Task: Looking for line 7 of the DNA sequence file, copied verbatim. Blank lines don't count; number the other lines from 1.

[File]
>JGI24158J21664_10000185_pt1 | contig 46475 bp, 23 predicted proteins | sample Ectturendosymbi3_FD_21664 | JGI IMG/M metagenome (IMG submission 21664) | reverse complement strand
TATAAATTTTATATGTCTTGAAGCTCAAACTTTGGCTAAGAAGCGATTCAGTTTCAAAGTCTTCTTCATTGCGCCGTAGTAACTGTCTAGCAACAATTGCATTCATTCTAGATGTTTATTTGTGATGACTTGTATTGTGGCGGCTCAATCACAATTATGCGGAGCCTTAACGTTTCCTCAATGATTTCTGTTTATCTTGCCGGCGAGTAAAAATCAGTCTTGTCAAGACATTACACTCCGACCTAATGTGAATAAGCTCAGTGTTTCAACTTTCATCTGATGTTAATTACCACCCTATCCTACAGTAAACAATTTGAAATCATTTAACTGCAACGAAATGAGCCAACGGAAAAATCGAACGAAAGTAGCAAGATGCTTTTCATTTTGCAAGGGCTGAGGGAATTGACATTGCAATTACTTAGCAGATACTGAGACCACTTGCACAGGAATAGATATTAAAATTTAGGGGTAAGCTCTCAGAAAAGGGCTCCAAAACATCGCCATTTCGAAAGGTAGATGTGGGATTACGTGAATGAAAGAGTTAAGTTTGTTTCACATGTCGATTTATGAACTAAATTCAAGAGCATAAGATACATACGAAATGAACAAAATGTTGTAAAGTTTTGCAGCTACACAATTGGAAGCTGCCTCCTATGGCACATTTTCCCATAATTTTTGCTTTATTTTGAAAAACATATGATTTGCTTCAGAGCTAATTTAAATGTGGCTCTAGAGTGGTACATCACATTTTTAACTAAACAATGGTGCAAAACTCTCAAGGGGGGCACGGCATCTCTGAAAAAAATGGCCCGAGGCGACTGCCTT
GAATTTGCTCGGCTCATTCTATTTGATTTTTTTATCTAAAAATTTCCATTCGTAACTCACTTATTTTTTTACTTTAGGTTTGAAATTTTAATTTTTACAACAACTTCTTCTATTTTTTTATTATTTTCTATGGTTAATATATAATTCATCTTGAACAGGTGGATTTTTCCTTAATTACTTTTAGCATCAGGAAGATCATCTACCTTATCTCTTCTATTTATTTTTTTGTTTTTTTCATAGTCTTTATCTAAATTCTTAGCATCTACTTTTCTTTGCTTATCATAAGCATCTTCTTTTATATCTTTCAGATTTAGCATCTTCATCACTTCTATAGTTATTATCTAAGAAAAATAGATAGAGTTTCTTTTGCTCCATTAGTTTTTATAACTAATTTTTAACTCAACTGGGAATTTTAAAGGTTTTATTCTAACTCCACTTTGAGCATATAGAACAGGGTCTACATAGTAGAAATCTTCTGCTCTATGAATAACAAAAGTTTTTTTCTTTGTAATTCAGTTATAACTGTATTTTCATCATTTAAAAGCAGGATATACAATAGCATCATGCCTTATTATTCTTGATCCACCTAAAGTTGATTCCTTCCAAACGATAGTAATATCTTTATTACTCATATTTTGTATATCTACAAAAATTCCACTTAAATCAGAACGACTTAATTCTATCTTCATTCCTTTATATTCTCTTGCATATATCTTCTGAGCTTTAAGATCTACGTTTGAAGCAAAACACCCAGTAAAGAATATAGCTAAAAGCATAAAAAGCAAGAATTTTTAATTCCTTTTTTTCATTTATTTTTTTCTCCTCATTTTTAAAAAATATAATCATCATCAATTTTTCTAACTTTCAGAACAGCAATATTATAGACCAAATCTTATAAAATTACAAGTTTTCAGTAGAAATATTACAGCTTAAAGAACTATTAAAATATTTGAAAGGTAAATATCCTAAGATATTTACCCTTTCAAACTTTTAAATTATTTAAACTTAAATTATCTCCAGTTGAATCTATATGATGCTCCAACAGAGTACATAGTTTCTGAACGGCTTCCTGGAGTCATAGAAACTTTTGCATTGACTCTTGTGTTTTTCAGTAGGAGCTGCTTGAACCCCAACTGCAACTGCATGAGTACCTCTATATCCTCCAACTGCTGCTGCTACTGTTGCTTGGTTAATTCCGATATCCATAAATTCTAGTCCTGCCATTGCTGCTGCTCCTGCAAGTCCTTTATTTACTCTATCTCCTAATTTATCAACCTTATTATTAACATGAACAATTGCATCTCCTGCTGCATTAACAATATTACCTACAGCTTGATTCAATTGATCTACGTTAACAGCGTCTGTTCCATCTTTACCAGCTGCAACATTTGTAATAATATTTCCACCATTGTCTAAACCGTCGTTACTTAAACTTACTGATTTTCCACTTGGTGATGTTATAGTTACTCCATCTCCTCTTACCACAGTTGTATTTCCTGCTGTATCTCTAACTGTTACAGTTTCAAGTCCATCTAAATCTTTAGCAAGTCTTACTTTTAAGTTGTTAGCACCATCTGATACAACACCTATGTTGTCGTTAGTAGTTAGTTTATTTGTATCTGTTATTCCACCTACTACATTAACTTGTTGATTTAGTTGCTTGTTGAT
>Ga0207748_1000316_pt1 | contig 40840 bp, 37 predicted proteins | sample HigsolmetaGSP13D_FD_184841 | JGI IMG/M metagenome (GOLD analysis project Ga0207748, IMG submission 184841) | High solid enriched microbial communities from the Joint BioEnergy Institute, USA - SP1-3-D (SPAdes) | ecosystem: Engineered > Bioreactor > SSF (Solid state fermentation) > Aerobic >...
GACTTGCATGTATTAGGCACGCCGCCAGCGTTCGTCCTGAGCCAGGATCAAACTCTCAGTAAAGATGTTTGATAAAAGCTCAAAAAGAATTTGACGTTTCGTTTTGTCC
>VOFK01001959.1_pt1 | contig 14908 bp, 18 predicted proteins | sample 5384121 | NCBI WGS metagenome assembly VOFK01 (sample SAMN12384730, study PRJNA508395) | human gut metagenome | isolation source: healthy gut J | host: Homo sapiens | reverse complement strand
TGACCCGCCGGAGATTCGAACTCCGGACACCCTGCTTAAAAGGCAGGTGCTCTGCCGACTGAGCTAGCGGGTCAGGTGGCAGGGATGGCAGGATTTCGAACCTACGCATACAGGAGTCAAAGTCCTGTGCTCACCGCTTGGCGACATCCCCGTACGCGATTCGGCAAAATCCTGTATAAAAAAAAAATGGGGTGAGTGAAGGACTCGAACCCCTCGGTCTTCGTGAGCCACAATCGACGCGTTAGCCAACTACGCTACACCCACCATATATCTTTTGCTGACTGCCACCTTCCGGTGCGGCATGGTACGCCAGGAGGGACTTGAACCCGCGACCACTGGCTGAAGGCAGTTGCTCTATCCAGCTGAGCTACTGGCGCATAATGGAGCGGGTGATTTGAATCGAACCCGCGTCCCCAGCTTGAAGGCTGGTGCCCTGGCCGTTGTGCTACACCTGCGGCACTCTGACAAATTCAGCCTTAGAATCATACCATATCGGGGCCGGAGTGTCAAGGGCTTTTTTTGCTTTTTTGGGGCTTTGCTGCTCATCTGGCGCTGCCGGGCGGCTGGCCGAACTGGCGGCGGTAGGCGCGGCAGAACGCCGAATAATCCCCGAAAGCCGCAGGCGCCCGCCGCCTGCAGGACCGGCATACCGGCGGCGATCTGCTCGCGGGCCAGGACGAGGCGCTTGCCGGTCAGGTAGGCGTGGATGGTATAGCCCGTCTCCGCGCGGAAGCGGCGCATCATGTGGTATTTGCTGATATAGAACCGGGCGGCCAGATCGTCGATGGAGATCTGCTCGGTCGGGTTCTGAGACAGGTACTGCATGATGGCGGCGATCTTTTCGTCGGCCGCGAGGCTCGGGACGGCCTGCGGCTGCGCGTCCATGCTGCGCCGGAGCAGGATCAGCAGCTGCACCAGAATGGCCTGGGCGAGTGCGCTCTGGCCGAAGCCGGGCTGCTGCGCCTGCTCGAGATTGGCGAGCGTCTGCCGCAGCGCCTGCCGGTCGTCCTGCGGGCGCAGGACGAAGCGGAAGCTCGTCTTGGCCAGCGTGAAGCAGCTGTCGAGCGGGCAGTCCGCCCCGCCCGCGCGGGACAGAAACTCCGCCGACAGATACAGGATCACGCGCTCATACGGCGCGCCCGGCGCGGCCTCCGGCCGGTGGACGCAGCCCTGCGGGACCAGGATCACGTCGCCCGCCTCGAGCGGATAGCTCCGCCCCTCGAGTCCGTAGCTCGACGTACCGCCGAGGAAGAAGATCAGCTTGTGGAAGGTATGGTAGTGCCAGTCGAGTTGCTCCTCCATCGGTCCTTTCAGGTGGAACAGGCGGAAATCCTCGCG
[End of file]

TGACCCGCCGGAGATTCGAACTCCGGACACCCTGCTTAAAAGGCAGGTGCTCTGCCGACTGAGCTAGCGGGTCAGGTGGCAGGGATGGCAGGATTTCGAACCTACGCATACAGGAGTCAAAGTCCTGTGCTCACCGCTTGGCGACATCCCCGTACGCGATTCGGCAAAATCCTGTATAAAAAAAAAATGGGGTGAGTGAAGGACTCGAACCCCTCGGTCTTCGTGAGCCACAATCGACGCGTTAGCCAACTACGCTACACCCACCATATATCTTTTGCTGACTGCCACCTTCCGGTGCGGCATGGTACGCCAGGAGGGACTTGAACCCGCGACCACTGGCTGAAGGCAGTTGCTCTATCCAGCTGAGCTACTGGCGCATAATGGAGCGGGTGATTTGAATCGAACCCGCGTCCCCAGCTTGAAGGCTGGTGCCCTGGCCGTTGTGCTACACCTGCGGCACTCTGACAAATTCAGCCTTAGAATCATACCATATCGGGGCCGGAGTGTCAAGGGCTTTTTTTGCTTTTTTGGGGCTTTGCTGCTCATCTGGCGCTGCCGGGCGGCTGGCCGAACTGGCGGCGGTAGGCGCGGCAGAACGCCGAATAATCCCCGAAAGCCGCAGGCGCCCGCCGCCTGCAGGACCGGCATACCGGCGGCGATCTGCTCGCGGGCCAGGACGAGGCGCTTGCCGGTCAGGTAGGCGTGGATGGTATAGCCCGTCTCCGCGCGGAAGCGGCGCATCATGTGGTATTTGCTGATATAGAACCGGGCGGCCAGATCGTCGATGGAGATCTGCTCGGTCGGGTTCTGAGACAGGTACTGCATGATGGCGGCGATCTTTTCGTCGGCCGCGAGGCTCGGGACGGCCTGCGGCTGCGCGTCCATGCTGCGCCGGAGCAGGATCAGCAGCTGCACCAGAATGGCCTGGGCGAGTGCGCTCTGGCCGAAGCCGGGCTGCTGCGCCTGCTCGAGATTGGCGAGCGTCTGCCGCAGCGCCTGCCGGTCGTCCTGCGGGCGCAGGACGAAGCGGAAGCTCGTCTTGGCCAGCGTGAAGCAGCTGTCGAGCGGGCAGTCCGCCCCGCCCGCGCGGGACAGAAACTCCGCCGACAGATACAGGATCACGCGCTCATACGGCGCGCCCGGCGCGGCCTCCGGCCGGTGGACGCAGCCCTGCGGGACCAGGATCACGTCGCCCGCCTCGAGCGGATAGCTCCGCCCCTCGAGTCCGTAGCTCGACGTACCGCCGAGGAAGAAGATCAGCTTGTGGAAGGTATGGTAGTGCCAGTCGAGTTGCTCCTCCATCGGTCCTTTCAGGTGGAACAGGCGGAAATCCTCGCG